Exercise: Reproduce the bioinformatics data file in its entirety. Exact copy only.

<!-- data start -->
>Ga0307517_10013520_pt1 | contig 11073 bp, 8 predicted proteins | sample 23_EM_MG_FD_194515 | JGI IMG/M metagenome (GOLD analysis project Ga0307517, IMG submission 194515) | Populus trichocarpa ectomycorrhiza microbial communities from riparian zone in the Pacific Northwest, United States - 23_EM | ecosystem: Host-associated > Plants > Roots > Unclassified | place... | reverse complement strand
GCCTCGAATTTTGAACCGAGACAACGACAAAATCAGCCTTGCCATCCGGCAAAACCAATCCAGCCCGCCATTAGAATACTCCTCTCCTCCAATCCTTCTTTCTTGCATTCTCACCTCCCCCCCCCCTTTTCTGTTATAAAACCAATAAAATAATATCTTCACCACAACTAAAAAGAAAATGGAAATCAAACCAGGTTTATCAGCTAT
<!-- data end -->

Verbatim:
>Ga0307517_10013520_pt1 | contig 11073 bp, 8 predicted proteins | sample 23_EM_MG_FD_194515 | JGI IMG/M metagenome (GOLD analysis project Ga0307517, IMG submission 194515) | Populus trichocarpa ectomycorrhiza microbial communities from riparian zone in the Pacific Northwest, United States - 23_EM | ecosystem: Host-associated > Plants > Roots > Unclassified | place... | reverse complement strand
GCCTCGAATTTTGAACCGAGACAACGACAAAATCAGCCTTGCCATCCGGCAAAACCAATCCAGCCCGCCATTAGAATACTCCTCTCCTCCAATCCTTCTTTCTTGCATTCTCACCTCCCCCCCCCCTTTTCTGTTATAAAACCAATAAAATAATATCTTCACCACAACTAAAAAGAAAATGGAAATCAAACCAGGTTTATCAGCTAT